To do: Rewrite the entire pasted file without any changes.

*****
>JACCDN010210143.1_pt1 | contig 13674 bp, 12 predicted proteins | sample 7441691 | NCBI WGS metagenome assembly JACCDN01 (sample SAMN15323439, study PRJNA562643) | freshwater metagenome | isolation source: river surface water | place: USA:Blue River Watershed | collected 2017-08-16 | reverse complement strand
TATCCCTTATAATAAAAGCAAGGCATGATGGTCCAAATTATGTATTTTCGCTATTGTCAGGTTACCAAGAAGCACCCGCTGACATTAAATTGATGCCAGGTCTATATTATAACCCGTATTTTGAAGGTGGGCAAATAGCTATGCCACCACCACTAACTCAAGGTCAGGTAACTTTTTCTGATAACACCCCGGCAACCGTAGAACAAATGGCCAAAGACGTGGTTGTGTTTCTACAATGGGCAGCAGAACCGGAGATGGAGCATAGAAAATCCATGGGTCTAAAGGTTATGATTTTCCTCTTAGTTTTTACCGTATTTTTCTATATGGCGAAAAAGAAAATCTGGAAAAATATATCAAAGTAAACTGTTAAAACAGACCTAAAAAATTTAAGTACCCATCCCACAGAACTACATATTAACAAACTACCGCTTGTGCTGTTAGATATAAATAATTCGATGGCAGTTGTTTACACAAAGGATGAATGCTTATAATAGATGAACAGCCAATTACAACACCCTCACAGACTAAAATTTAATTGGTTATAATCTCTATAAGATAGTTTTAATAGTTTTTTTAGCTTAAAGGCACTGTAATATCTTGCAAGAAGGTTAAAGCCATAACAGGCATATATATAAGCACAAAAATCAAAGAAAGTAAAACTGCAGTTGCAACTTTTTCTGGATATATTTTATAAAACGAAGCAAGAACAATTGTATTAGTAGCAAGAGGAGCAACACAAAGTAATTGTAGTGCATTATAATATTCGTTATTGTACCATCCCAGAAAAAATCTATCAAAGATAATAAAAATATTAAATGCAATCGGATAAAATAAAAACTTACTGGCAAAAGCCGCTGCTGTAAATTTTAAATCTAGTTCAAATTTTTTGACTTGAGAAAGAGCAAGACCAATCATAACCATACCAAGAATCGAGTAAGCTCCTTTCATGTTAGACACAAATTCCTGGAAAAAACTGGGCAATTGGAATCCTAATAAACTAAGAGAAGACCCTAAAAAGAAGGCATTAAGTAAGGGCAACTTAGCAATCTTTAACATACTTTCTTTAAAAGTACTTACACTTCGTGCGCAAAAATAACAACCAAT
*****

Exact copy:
>JACCDN010210143.1_pt1 | contig 13674 bp, 12 predicted proteins | sample 7441691 | NCBI WGS metagenome assembly JACCDN01 (sample SAMN15323439, study PRJNA562643) | freshwater metagenome | isolation source: river surface water | place: USA:Blue River Watershed | collected 2017-08-16 | reverse complement strand
TATCCCTTATAATAAAAGCAAGGCATGATGGTCCAAATTATGTATTTTCGCTATTGTCAGGTTACCAAGAAGCACCCGCTGACATTAAATTGATGCCAGGTCTATATTATAACCCGTATTTTGAAGGTGGGCAAATAGCTATGCCACCACCACTAACTCAAGGTCAGGTAACTTTTTCTGATAACACCCCGGCAACCGTAGAACAAATGGCCAAAGACGTGGTTGTGTTTCTACAATGGGCAGCAGAACCGGAGATGGAGCATAGAAAATCCATGGGTCTAAAGGTTATGATTTTCCTCTTAGTTTTTACCGTATTTTTCTATATGGCGAAAAAGAAAATCTGGAAAAATATATCAAAGTAAACTGTTAAAACAGACCTAAAAAATTTAAGTACCCATCCCACAGAACTACATATTAACAAACTACCGCTTGTGCTGTTAGATATAAATAATTCGATGGCAGTTGTTTACACAAAGGATGAATGCTTATAATAGATGAACAGCCAATTACAACACCCTCACAGACTAAAATTTAATTGGTTATAATCTCTATAAGATAGTTTTAATAGTTTTTTTAGCTTAAAGGCACTGTAATATCTTGCAAGAAGGTTAAAGCCATAACAGGCATATATATAAGCACAAAAATCAAAGAAAGTAAAACTGCAGTTGCAACTTTTTCTGGATATATTTTATAAAACGAAGCAAGAACAATTGTATTAGTAGCAAGAGGAGCAACACAAAGTAATTGTAGTGCATTATAATATTCGTTATTGTACCATCCCAGAAAAAATCTATCAAAGATAATAAAAATATTAAATGCAATCGGATAAAATAAAAACTTACTGGCAAAAGCCGCTGCTGTAAATTTTAAATCTAGTTCAAATTTTTTGACTTGAGAAAGAGCAAGACCAATCATAACCATACCAAGAATCGAGTAAGCTCCTTTCATGTTAGACACAAATTCCTGGAAAAAACTGGGCAATTGGAATCCTAATAAACTAAGAGAAGACCCTAAAAAGAAGGCATTAAGTAAGGGCAACTTAGCAATCTTTAACATACTTTCTTTAAAAGTACTTACACTTCGTGCGCAAAAATAACAACCAAT